Thai navy pushes 140 Rohingyas back to sea

30 January 2013

A group of Rohingya women and children at Khao Lak shelter in southern Thailand (Photo: IRIN)

Wednesday, 30 January 2013  THE BANGKOK POST
Nearly 350 illegal Rohingya migrants were found crammed inside two vessels entering Thai waters in southern Ranong and Phuket provinces on Tuesday.
In Ranong, a boat carrying about 140 Rohingya migrants was spotted floating about 5.5 kilometres off Phayam island in Muang district about 8.30am by a naval patrol boat.


Naval officers provided the illegal migrants with food and water, a source said. Humanitarian assistance was also provided to help them on the way to their destination.

The Rohingya had to be sent back out to sea as authorities were already struggling with an influx of illegal Muslim Rohingya migrants, the source said.
Several boats carrying Rohingya have illegally entered Thailand via this southern province on a daily basis. In some cases, the Rohingya sunk their own boats to prevent authorities from sending them back out to sea, the source said.
In Phuket, about 200 illegal Rohingya migrants were found crammed inside a vessel searched by marine police and naval officers off Racha Noi island in Muang district Tuesday.
The boat was initially spotted floating between Racha Yai and Racha Noi islands by fishermen on Monday. They provided the migrants with food and water and told the authorities.
They suggested the boat people land on Racha Noi, Phuket’s southernmost island, because it was uninhabited. Some of the migrants camped on the island overnight, but most remained on the boat.
A combined marine police and navy team descended on the boat late Tuesday. It was not known where they were planning to take the refugees.
The 200 Rohingya are the latest to reach southern Thailand, following a series of arrests in Songkhla and at sea in Phangnga province this month.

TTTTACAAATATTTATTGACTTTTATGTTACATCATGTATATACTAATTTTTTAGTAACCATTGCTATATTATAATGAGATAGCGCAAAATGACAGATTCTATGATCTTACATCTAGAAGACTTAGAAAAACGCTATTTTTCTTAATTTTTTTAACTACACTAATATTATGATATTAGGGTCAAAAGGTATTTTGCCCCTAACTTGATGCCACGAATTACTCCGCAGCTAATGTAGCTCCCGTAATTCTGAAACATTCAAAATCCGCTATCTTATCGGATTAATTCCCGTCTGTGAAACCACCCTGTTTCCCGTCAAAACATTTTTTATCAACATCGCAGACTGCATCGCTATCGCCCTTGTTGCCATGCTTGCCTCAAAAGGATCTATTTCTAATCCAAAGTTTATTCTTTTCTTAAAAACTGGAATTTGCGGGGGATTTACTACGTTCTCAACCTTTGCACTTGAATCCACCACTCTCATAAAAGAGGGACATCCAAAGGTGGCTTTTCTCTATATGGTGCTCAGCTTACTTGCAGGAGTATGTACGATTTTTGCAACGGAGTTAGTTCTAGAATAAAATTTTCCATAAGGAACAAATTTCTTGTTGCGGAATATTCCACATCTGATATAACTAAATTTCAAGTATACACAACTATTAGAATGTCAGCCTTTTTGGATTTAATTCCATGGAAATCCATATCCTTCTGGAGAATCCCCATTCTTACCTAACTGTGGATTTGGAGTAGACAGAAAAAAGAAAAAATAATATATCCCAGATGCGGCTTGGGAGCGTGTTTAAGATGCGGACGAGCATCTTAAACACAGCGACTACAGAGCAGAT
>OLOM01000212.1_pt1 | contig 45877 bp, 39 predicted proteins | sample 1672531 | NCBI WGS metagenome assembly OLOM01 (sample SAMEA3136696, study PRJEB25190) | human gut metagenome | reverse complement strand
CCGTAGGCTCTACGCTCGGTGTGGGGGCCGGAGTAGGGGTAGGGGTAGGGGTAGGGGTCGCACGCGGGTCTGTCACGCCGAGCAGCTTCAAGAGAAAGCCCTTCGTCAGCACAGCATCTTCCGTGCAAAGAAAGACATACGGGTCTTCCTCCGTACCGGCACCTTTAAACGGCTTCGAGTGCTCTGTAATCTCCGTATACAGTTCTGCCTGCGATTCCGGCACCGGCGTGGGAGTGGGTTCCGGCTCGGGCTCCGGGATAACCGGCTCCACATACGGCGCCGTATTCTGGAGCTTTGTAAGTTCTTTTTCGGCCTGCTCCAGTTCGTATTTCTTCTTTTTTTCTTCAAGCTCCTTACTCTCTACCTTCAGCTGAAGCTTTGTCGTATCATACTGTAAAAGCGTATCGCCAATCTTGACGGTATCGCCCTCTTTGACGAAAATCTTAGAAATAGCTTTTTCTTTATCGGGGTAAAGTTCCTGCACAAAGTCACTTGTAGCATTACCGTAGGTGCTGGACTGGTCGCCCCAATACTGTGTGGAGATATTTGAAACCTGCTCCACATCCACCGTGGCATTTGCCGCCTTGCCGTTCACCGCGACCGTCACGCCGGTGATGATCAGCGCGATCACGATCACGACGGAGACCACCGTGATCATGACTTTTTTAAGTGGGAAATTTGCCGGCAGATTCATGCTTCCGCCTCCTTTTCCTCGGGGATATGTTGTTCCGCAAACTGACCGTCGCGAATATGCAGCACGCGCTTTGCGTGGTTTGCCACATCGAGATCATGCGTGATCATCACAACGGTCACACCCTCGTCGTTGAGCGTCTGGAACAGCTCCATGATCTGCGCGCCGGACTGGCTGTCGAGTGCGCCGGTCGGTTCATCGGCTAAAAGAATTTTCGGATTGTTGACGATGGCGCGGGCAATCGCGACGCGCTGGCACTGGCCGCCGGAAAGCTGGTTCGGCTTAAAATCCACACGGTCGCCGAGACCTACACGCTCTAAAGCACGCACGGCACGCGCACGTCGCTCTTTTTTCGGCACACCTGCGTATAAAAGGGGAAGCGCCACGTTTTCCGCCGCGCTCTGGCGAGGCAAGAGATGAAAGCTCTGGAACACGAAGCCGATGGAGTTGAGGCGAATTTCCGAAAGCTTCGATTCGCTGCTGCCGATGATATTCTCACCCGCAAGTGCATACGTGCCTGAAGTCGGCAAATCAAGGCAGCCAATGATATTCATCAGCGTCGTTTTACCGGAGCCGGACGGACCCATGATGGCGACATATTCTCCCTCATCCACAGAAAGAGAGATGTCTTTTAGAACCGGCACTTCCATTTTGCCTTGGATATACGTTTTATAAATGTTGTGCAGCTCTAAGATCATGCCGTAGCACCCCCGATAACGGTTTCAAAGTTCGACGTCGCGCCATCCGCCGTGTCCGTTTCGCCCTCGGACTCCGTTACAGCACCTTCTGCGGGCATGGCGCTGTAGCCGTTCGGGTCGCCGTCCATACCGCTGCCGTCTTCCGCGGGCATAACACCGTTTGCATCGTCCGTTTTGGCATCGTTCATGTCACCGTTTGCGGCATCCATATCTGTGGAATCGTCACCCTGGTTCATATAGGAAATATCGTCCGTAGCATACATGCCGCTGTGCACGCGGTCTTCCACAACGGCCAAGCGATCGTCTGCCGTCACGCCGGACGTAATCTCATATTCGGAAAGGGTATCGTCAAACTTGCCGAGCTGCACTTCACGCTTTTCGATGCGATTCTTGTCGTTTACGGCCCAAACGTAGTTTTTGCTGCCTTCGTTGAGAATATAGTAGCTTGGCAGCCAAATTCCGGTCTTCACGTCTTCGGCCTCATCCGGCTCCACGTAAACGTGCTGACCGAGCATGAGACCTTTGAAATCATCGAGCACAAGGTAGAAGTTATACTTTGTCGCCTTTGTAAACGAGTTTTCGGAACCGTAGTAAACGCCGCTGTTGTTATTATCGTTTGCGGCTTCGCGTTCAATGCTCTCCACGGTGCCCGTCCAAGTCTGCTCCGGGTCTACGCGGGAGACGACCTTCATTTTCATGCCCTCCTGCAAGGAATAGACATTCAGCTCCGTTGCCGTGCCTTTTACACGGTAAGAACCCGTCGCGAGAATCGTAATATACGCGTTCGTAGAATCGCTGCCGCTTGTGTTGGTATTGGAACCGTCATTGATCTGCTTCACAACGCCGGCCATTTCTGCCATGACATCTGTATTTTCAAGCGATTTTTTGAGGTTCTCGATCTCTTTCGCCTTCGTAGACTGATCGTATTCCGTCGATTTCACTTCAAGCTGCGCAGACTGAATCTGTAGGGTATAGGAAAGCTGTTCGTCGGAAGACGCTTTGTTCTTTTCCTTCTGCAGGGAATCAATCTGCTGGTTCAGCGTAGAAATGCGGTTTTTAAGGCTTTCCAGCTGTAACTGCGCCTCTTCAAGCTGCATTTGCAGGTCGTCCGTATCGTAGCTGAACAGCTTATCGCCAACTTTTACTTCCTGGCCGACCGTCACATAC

This lifts the total number of illegal Rohingya migrants now in custody to about 1,700.
Meanwhile, Foreign Minister Surapong Tovichakchaikul will lead a delegation of Organisation of Islamic Cooperation (OIC) members to meet Islamic leaders and security agencies in the three southernmost border provinces tomorrow. He said the delegation would get first-hand information about the southern violence.
He will also use this opportunity to seek a solution to the Rohingya migrant problem from the OIC and ask the delegation which countries wanted to take in the migrants who had fled from Myanmar’s Rakhine state to Thailand.
As those migrants had entered Thailand, the kingdom had to provide them with temporary assistance on a humanitarian basis, he said. Authorities had to work with several international agencies such as Unicef and the United Nations High Commissioner for Refugees to find a solution.
This article was first published in The Bangkok Post on January 30, 2013.

Mizzima News

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